Basic Ideas behind ITIL
So it is tempting to conclude that "adopting ITIL" means "implementing" the ITIL processes as described in the books, one after another.
Yet these processes cannot be seen in isolation.
The purpose of the ITIL processes is to bring to bear a number of key principles, and in many cases a number of ITIL processes work together to achieve a common goal.
And what is more, ITIL is not a standard but a set of recommendations.
Organizations that wish to adopt the ITIL approach will have to adapt the ITIL advice to their particular situation and needs. There is no question of implementing every ITIL process to the letter.
The key to successfully using ITIL® is a good understanding of the ideas and principles behind the IT Infrastructure Library. Once these principles are understood, service providers are in a position to decide which ITIL processes address their specific requirements, and to adopt those parts of the ITIL advice that solve their particular needs.
There is no definitive list of ITIL principles, so the list below should be seen as a summary of some important key ideas behind ITIL.
Strategic thinking helps service providers stay relevant in the longer term.
Once in a while, organizations should take time to assess their current situation and likely future developments. Based on this assessment, they should define a strategy or road-map, for example for developing new capabilities and service offerings.
- Strategic thinking in ITIL is covered to a large extent by the Strategy Management process.
- But other processes contribute, too: For example, the Business Relationship Management process ensures that service providers learn about the customers' needs - which are an important input for developing the Service Strategy.
Customer-focus is about keeping customers happy and providing adequate services for certain groups of customers, based on their needs.
To this end, service providers should understand their customers' needs, design a range of services according to those needs, and collect feedback from their customers.
ITIL processes that contribute to customer-centricity are, for example,
- Business Relationship Management
- and Service Review,
- but also Incident Management where we collect customer feedback after resolving incidents.
Delivering services to expectations is an all-important theme in ITIL, and this is not possible if the services are not properly defined.
So service definitions are very important concept in ITIL, and ITIL refers to several documents for defining the services, such as
- Service Level Agreements (SLAs),
- Operational Level Agreements (OLAs)
- and Underpinning Contracts (UCs).
There are a number of processes in ITIL where we define the service properties:
- Service Level Management has overall responsibility for creating Service Level Agreements,
- while other processes such as Availability and Capacity Management take care of defining specific aspects of the services.
All services with their properties are listed in the Service Portfolio.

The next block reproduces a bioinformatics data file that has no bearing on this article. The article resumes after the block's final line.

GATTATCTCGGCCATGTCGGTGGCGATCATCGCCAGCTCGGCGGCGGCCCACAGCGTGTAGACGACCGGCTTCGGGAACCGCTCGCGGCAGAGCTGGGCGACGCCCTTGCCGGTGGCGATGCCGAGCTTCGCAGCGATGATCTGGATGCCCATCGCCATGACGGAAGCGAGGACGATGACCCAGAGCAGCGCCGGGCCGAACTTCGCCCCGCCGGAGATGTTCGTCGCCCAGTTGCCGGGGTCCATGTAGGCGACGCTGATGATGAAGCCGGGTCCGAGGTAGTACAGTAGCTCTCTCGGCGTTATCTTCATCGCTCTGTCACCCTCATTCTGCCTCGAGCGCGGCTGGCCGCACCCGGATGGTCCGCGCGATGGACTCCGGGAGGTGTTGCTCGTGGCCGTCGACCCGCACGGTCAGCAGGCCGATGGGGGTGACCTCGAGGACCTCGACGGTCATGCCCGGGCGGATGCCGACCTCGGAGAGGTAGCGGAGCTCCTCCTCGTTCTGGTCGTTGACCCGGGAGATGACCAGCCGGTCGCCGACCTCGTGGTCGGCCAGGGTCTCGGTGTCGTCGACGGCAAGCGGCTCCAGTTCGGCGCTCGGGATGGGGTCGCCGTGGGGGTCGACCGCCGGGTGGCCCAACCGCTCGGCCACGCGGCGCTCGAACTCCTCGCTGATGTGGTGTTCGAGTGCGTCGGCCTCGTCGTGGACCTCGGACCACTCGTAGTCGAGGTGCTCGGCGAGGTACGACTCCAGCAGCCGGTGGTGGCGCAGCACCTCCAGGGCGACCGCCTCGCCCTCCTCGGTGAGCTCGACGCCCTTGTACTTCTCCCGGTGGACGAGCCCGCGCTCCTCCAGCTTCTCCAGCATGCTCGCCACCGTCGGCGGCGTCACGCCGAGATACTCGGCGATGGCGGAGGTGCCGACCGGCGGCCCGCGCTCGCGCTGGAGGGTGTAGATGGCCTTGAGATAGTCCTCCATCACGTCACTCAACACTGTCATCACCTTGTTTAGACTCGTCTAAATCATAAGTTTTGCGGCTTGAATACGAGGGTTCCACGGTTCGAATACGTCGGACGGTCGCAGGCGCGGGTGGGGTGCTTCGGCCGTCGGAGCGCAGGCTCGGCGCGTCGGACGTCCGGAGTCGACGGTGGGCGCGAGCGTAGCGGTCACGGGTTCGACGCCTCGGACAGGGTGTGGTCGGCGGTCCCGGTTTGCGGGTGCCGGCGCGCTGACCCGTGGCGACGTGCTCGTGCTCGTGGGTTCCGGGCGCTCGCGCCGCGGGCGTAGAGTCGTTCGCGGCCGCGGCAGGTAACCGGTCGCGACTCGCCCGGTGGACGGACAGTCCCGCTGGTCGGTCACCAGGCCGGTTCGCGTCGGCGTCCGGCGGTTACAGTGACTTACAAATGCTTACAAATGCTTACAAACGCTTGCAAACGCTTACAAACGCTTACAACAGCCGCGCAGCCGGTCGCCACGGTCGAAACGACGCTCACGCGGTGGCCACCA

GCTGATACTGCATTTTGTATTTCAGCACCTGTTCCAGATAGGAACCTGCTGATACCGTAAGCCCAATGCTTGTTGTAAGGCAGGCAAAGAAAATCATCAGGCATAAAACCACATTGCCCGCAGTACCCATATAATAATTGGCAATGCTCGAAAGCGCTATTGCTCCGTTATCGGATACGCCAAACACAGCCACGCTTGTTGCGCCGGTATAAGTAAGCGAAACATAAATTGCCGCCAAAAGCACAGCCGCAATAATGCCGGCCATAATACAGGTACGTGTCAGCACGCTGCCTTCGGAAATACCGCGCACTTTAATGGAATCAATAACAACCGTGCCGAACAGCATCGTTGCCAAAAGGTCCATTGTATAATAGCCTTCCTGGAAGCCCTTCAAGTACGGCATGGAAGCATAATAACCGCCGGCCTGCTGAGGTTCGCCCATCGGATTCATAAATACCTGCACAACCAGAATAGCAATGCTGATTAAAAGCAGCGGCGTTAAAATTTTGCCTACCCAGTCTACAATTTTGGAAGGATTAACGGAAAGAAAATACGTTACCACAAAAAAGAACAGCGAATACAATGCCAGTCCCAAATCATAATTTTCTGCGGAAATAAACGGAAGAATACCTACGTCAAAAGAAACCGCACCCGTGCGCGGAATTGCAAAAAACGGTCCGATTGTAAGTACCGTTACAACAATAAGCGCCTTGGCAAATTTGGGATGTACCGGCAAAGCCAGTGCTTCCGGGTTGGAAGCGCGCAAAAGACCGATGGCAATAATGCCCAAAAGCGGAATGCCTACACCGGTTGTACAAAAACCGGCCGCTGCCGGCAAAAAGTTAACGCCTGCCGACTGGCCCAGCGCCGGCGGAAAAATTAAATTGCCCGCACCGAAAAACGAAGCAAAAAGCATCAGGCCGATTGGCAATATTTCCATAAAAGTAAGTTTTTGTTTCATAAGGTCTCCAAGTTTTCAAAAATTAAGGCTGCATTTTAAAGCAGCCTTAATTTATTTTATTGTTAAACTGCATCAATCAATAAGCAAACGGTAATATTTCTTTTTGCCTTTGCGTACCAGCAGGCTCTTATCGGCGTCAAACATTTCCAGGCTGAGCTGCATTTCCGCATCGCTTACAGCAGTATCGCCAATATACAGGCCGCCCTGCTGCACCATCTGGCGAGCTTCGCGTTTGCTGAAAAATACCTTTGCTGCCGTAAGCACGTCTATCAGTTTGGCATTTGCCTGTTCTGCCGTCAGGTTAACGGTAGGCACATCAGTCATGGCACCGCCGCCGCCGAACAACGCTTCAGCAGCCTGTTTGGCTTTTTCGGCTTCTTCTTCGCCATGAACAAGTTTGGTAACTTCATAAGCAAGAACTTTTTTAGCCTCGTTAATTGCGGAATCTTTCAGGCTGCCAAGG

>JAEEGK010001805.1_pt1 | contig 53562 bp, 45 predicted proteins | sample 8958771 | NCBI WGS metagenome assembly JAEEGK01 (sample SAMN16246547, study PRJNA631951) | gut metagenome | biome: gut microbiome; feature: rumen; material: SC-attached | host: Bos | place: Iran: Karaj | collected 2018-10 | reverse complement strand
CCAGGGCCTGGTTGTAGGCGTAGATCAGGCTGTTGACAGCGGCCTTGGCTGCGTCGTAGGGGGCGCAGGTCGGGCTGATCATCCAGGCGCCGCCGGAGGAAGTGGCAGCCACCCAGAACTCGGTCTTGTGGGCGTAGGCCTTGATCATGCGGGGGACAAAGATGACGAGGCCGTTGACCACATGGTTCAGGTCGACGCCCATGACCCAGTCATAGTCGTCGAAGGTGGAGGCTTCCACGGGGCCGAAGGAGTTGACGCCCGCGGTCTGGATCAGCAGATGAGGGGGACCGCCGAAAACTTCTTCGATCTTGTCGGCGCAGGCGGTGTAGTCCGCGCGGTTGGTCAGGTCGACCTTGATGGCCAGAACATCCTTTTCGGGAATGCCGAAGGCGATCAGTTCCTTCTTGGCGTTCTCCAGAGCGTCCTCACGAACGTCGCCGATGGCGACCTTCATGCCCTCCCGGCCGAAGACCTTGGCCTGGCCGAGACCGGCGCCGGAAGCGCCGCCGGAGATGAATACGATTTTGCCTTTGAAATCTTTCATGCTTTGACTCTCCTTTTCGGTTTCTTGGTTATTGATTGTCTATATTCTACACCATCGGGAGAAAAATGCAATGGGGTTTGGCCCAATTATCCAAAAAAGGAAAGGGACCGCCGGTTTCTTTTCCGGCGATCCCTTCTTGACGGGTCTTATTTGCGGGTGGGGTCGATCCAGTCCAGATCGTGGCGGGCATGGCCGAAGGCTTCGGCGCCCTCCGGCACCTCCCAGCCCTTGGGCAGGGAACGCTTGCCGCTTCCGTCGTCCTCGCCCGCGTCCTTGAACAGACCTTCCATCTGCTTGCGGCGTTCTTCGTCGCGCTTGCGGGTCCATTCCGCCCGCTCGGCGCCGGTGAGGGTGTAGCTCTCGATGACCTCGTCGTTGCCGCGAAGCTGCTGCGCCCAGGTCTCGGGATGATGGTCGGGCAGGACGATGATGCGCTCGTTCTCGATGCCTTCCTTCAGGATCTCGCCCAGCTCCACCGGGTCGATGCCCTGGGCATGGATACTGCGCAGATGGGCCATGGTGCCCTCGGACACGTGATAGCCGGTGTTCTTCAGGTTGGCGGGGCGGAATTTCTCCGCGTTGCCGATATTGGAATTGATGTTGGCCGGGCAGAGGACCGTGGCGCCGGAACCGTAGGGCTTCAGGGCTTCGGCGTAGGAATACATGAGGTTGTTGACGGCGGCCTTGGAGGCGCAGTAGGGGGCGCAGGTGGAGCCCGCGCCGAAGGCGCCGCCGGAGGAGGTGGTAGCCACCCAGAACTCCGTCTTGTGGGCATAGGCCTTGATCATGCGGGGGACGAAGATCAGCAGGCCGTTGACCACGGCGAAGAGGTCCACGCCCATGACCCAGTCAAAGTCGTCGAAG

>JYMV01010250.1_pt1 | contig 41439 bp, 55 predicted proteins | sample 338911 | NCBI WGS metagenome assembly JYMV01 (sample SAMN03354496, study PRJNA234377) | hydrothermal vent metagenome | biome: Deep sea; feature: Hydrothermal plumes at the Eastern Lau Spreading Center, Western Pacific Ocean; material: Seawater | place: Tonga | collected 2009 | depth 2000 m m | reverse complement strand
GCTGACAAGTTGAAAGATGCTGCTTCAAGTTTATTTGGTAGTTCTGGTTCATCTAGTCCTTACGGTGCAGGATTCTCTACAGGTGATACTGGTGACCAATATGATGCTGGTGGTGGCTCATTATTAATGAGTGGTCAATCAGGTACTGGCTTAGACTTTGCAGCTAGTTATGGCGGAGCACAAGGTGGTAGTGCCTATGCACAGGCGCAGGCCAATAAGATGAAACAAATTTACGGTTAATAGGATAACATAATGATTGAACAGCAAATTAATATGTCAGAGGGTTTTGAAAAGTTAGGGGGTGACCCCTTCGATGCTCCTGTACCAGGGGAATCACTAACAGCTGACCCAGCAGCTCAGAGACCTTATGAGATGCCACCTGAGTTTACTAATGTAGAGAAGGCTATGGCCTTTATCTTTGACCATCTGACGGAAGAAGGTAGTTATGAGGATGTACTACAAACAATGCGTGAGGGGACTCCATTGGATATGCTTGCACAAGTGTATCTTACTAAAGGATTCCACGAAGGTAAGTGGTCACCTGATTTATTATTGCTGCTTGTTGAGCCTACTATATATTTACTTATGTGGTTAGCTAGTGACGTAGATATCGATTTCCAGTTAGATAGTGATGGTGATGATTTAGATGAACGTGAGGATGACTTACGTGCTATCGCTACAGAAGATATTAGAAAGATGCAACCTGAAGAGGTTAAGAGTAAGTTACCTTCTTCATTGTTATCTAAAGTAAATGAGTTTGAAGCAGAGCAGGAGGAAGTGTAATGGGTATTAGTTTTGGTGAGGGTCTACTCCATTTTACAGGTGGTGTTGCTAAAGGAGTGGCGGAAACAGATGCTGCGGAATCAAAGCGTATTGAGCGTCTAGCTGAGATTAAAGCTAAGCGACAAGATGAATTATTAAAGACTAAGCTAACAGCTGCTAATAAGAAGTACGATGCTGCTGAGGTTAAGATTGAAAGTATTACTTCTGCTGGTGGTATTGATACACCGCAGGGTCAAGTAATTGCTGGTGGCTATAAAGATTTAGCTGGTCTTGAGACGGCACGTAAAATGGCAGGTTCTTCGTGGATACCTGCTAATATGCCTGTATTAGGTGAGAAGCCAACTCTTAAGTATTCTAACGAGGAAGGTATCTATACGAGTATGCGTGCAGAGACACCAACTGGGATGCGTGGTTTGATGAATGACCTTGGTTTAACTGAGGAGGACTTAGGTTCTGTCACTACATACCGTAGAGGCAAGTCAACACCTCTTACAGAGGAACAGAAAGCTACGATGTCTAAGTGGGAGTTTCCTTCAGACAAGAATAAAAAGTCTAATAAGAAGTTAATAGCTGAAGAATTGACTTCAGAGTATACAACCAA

Excellent customer support
ITIL puts strong emphasis on creating a good customer experience, based on a consistent, professional approach to managing Incidents and Service Requests.
Good customer support obviously means resolving incidents swiftly and keeping customers informed. But customer support is also about detecting issues early, so incidents can be dealt with before a large number of users are affected.
In addition, the Event and Problem Management processes try to keep the number of incidents low:
- Event Management ensures that any deviations from normal operation are detected before they develop into incidents,
- while Problem Management takes care of resolving the root causes of recurring incidents.
The purpose of Continual Service Improvement (CSI) is to avoid dangerous stagnation.
The world around us is changing all the time, and we have to ask ourselves on a regular basis if we are doing a good job or if there is anything that could be done in a different, better way.
Continual improvement has a long history and it is often associated with a well-established management method for continual improvement, known as the "Deming Cycle" with four steps: Plan, Do, Check, and Act.
Continual Service Improvement is the last of the five ITIL service lifecycle stages, and it is here where most of the improvement activities take place. But many other ITIL processes provide crucial inputs for service improvement. For example, Service Level Management contains activities for producing Service Level Reports with statistics about agreed vs. achieved service levels.
IT Service Management as interface between IT and the business
Traditional setup of the IT organization
Traditionally, there were two separate channels for the communication between the IT organization and the business: One channel between the client and application development for the development or modification of applications, and a second channel for operational isssues.
This approach suffers from several drawbacks:
- Operational requirements, ensuring the error-free running of an application, may not be taken into account during the development phase.
- IT operations is not fully able to control the release of applications into the productive environment; this might cause unforeseen side effects.
Setup of the IT organization according to ITIL
An implementation method based on ITIL resolves these problems by placing IT service management after application Management and ICT infrastructure management: Thus, IT service management mediates between development and production on the side of the IT organization, and the client on the business-side.
The activities in application development and IT operations are now co-ordinated and there is one communication channel for the provision of IT "as a service".